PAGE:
Though its building is intact and its sign is still visible behind scaffolding on W. 42nd, The Elk Hotel, one of the last grand old flops of the Deuce, got out of the accommodations business in 2012. A TripAdvisor review stated: “As a former crackhead this hotel is the scariest place I’ve ever seen. I felt more safe and comfortable in jail.” The Elk was built on the southwest corner of 9th and W. 42nd St. in 1925 and catered to a stream of winos, hookers, johns and junkies for nearly 80 years. The price was right compared to other nearby accommodations: $40 per night, or $5 an hour if you wanted a quick flop. To the end in 2012, The Elk served people just arrived from the nearby Port Authority Bus Terminal, and several intriguing interior photos can be seen at the Facebook Elk Hotel Appreciation Society.

The Famous Original Ray’s Pizza can be found on 9th Ave. just south of W. 23rd, but don’t be fooled. The “true original Ray’s” was opened on Prince Street in Little Italy by Ralph Cuomo in 1959. By the 1990s, so many various Ray’s had sprung up that Jerry Seinfeld, on his much-syndicated TV show, asks Kosmo Kramer whether he is calling from outside Ray's Pizza, Famous Ray's, Original Ray's, or Famous Original Ray's. Ralph Cuomo’s Ray’s Pizza on Prince Street closed in 2011.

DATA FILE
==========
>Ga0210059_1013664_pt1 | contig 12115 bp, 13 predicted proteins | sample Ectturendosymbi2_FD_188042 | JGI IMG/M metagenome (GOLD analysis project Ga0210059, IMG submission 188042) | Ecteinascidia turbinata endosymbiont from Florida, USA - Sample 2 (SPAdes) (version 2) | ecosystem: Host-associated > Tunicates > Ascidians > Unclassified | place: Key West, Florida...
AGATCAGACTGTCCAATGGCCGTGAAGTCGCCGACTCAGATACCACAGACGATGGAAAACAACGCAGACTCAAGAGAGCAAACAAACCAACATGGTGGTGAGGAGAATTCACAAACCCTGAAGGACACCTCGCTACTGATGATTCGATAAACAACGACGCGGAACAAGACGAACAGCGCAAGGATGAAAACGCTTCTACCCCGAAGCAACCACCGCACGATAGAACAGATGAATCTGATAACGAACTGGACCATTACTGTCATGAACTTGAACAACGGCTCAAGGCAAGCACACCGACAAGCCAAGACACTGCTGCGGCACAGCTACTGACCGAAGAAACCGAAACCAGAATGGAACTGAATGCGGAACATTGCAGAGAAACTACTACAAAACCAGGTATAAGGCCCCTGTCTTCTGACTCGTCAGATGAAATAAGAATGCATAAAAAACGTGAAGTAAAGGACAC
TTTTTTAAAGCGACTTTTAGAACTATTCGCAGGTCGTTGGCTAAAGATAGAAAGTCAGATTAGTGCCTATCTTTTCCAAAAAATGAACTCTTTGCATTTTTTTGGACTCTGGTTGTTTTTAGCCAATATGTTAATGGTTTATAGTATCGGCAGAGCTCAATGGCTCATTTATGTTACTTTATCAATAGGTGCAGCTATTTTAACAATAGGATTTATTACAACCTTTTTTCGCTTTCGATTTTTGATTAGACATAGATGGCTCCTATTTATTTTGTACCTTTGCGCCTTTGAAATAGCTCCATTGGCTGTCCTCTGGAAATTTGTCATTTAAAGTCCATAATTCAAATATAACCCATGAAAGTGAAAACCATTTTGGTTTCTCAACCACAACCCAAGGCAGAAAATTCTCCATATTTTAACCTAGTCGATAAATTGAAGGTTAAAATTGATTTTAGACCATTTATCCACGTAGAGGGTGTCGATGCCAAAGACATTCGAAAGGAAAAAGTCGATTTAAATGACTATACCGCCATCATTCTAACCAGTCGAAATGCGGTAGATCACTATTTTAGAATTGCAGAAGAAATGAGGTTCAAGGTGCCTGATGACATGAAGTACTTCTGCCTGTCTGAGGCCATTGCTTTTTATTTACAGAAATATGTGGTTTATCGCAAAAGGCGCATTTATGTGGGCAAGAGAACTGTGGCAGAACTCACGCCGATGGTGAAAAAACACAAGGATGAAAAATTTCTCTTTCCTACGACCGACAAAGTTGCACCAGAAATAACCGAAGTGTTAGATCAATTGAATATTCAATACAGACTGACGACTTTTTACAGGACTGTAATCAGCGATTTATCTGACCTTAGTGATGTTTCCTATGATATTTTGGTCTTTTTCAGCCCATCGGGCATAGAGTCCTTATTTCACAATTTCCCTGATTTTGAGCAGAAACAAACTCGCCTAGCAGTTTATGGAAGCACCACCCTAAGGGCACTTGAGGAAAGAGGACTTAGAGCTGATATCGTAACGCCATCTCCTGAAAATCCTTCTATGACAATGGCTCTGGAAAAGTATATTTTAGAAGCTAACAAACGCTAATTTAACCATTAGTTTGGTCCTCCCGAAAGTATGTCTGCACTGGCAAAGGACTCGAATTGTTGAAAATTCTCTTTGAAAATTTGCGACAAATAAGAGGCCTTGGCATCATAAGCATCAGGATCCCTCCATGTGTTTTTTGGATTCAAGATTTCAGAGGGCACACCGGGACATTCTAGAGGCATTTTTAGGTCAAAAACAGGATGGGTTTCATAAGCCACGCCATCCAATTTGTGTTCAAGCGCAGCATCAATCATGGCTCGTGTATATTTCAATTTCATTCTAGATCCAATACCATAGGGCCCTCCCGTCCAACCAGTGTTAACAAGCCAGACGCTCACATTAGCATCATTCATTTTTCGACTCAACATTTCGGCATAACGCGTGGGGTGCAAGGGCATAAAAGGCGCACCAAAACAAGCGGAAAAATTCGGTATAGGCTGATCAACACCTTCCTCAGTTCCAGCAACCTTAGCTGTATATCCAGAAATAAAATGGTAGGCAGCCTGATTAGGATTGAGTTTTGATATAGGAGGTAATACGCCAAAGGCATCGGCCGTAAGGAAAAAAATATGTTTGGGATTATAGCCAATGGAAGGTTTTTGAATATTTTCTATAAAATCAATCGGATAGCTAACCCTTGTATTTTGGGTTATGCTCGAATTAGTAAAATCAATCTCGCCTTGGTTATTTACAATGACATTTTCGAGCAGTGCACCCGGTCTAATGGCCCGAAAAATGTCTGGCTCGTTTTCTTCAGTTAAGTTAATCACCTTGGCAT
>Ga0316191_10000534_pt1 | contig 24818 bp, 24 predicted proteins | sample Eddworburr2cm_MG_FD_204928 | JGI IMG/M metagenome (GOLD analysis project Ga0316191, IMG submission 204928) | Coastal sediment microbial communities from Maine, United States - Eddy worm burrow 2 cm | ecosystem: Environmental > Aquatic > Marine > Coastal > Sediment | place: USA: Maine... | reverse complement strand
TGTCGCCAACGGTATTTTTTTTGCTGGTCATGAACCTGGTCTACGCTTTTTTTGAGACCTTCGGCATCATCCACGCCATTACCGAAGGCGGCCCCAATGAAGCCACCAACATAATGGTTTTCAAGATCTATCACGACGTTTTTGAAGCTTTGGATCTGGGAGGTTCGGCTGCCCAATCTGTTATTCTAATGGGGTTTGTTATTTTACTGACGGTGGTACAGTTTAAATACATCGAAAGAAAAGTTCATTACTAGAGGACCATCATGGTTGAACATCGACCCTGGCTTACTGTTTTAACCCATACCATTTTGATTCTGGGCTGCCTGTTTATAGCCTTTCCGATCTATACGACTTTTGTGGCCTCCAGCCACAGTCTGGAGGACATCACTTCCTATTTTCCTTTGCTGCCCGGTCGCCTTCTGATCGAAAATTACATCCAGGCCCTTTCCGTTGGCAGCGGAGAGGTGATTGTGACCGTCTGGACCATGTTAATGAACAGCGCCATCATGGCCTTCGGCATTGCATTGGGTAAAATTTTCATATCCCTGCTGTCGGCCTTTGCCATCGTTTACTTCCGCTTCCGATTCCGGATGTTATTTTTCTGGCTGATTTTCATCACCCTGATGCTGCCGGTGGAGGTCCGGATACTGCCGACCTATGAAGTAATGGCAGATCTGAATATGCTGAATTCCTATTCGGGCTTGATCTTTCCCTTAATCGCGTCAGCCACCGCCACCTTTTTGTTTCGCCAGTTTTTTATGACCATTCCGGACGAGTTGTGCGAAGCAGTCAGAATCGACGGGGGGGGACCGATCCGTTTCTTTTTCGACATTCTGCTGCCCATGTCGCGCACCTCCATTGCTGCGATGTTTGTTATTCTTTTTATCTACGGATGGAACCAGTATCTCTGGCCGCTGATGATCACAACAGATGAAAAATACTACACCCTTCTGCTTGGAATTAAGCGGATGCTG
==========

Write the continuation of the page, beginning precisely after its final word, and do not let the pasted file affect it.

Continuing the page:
The White Horse Tavern is another of NYC’s long-lived literary hangouts, and yet another with an ancient neon sign. It has been here on Hudson Street and W. 11th since 1878, replacing the James Dean Oyster House. And one of the White Horse’s patrons was indeed too fast to live and too young to die. Dylan Thomas (1914-1953) was born in Swansea, Wales and surprisingly enough, didn’t visit the USA until 1950. Thomas first came to prominence as a poet with Eighteen Poems in 1934; his most famous work is perhaps “Do Not Go Gentle Into That Good Night.” His prose works include A Child’s Christmas in Wales and the play Under Milk Wood, both published posthumously in 1954.

Why are so many of our most creative individuals given to dissolution and self-destruction? Thomas, the story goes, drank himself to death at the White Horse in November 1953, but the story is more complicated than that: the writer had been quite ill that year, and a number of factors likely contributed to his demise.

A visit to the White Horse today provides a relaxed atmosphere, especially in the front room where you watch the Village go by out the window. Check for how many representations of white horses you can find! The place is under new management, and prices have been raised somewhat, but it’s the same as it ever was.

—Kevin Walsh is the webmaster of the award-winning website Forgotten NY, and the author of the books Forgotten New York (HarperCollins, 2006) and also, with the Greater Astoria Historical Society, Forgotten Queens (Arcadia, 2013)